Telecom wins battle in fight over New York's broadband law
Telecom powerhouses won a victory in New York on Friday when a federal court barred the state from enforcing a new affordable broadband program that would require them to provide $15 internet service.
Why it matters: The court order sends a signal to other states that they will face an uphill legal battle if they copy New York's first-in-the nation law.
Driving the news: A federal judge sided with telecom trade groups that sought a preliminary injunction to halt New York's broadband program for low-income households from taking effect June 15.
- The judge noted the program could reduce annual net income by at least $1 million for some companies, as well as other arguments from the trade groups on their likelihood of success in the underlying litigation.
- Trade associations USTelecom, CTIA, the New York State Telecommunications Association and other smaller groups sued in April, arguing New York doesn't have the authority to mandate broadband prices.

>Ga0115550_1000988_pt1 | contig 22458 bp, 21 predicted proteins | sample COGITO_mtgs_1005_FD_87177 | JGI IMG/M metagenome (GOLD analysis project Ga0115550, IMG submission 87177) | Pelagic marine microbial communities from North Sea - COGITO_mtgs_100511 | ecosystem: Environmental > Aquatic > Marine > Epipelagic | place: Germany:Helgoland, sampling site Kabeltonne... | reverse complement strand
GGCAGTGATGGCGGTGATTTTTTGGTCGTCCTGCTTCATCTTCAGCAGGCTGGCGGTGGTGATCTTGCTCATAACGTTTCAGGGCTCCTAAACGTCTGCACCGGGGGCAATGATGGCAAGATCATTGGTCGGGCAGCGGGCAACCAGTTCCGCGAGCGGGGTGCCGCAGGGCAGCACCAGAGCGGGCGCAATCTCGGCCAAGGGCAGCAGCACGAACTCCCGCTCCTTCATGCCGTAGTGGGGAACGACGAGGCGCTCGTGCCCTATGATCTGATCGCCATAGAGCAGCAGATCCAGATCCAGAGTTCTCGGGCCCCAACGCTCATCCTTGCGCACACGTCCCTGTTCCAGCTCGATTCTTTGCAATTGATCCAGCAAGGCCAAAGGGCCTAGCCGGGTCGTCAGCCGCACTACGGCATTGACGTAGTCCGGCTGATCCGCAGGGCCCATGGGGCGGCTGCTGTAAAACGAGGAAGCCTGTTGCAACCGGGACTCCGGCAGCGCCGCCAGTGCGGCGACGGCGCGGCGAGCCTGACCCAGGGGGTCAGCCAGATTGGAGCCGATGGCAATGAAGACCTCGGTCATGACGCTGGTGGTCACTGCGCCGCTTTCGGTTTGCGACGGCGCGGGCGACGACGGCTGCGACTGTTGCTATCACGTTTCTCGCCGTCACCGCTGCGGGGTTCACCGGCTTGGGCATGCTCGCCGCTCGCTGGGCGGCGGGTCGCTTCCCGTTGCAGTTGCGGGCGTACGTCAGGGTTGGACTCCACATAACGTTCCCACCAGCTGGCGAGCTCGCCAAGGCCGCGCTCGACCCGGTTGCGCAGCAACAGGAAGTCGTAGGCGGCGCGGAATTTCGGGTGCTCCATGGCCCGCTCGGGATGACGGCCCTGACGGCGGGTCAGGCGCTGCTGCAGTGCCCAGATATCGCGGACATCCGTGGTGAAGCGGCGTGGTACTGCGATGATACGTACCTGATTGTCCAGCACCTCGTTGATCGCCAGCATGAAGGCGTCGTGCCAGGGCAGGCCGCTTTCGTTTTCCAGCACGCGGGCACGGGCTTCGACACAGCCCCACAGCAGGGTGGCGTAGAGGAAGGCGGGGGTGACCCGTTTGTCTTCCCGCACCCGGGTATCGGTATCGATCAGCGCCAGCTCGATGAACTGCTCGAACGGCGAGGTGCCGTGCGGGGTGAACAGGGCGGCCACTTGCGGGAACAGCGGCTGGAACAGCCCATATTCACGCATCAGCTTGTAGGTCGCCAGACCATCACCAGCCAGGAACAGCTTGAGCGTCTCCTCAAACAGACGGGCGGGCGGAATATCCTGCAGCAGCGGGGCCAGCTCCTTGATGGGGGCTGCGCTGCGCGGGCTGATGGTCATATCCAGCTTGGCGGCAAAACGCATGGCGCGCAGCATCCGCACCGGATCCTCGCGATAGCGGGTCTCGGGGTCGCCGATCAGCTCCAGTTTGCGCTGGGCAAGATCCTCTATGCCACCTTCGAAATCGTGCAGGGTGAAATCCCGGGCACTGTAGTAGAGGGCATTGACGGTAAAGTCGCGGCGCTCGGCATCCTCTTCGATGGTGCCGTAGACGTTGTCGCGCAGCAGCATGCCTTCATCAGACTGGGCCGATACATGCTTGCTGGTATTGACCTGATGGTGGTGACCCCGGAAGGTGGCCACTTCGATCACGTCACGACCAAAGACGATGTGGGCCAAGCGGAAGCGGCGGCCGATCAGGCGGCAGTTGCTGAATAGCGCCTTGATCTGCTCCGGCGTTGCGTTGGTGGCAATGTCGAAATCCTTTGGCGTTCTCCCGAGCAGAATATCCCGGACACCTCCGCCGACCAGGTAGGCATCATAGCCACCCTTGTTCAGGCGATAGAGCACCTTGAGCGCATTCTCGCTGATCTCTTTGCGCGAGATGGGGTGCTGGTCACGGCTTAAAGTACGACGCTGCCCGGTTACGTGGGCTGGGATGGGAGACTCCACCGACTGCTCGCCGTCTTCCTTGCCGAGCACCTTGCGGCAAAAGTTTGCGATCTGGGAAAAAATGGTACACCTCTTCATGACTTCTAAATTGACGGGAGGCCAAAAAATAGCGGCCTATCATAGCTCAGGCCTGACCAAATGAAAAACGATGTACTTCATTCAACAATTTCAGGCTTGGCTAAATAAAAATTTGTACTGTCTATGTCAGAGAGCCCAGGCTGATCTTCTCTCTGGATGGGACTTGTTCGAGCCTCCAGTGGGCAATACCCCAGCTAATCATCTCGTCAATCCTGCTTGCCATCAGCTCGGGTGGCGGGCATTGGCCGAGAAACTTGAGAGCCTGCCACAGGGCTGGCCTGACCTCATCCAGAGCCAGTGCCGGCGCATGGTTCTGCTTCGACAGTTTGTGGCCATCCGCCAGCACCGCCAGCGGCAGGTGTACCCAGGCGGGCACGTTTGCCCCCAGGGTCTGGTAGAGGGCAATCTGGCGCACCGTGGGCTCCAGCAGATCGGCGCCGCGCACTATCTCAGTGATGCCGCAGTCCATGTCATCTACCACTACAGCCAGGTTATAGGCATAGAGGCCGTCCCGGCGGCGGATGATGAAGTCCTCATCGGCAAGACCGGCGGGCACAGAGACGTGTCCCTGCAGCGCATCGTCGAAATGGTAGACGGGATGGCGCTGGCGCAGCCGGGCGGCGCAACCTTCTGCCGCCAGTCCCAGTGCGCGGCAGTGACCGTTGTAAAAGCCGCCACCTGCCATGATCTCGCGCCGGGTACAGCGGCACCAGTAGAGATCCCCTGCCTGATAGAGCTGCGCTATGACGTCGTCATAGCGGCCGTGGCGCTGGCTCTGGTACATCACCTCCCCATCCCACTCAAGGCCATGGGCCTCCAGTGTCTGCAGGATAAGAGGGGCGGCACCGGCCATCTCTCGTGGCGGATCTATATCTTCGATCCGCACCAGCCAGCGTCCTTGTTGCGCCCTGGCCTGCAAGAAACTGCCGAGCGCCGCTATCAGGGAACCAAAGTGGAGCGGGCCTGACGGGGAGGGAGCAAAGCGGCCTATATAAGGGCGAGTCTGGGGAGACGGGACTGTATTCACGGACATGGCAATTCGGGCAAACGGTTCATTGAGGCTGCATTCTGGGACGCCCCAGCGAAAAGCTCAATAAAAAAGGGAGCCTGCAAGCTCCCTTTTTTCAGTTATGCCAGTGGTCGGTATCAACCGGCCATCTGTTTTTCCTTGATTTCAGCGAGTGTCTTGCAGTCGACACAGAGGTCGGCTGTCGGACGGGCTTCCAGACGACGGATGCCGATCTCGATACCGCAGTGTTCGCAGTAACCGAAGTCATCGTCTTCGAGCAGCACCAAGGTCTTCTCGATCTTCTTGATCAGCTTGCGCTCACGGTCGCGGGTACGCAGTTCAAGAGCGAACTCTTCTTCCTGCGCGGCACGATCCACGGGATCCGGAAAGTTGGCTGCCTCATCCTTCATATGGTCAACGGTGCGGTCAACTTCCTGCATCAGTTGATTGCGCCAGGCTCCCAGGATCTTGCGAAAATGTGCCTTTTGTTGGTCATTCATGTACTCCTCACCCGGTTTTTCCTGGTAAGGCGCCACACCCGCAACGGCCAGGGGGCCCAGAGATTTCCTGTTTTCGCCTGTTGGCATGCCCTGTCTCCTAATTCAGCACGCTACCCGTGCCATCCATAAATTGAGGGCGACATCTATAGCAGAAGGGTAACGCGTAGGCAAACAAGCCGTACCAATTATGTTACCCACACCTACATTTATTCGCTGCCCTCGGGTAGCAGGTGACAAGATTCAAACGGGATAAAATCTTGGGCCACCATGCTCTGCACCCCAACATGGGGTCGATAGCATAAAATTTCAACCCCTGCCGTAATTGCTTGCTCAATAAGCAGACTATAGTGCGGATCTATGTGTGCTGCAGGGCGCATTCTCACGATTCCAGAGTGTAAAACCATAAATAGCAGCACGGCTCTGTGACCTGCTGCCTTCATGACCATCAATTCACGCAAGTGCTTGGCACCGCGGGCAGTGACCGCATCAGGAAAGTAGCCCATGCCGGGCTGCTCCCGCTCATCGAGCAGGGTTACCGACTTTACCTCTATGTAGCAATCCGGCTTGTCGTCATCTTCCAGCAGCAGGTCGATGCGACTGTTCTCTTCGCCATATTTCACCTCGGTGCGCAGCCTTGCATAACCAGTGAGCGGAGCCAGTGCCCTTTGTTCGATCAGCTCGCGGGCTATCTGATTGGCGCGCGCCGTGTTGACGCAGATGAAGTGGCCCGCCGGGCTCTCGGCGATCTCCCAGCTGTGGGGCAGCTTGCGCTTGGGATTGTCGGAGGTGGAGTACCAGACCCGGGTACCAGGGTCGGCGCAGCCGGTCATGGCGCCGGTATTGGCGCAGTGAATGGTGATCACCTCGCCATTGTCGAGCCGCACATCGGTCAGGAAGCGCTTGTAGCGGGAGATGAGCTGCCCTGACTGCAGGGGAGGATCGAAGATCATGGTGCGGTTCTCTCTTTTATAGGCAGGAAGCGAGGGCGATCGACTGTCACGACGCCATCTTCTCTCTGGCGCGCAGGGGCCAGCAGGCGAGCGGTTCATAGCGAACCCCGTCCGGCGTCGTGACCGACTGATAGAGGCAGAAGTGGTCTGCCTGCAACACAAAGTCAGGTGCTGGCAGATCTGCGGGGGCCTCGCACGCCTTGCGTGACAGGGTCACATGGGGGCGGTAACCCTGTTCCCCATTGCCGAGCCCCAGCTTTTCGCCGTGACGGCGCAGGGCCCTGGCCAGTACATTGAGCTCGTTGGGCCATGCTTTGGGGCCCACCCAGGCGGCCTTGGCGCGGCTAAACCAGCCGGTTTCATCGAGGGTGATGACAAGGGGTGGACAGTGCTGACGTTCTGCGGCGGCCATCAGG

What they're saying: “The broadband industry is committed to working with state and federal policymakers on sustainable solutions that will serve the needs of all low-income Americans," the broadband association coalition said in a statement.
- "While well-intended, the state’s law ignored the $50 monthly broadband discount Congress enacted, as well as the many commitments, programs and offerings that broadband providers have made for low-income consumers.”
The other side: "We always knew big telecom would pull out all the stops to protect their profits at the expense of the New Yorkers who need access to this vital utility the most," Rich Azzopardi, senior advisor to New York Gov. Andrew Cuomo, said in a statement. "We are going to continue to fight for them."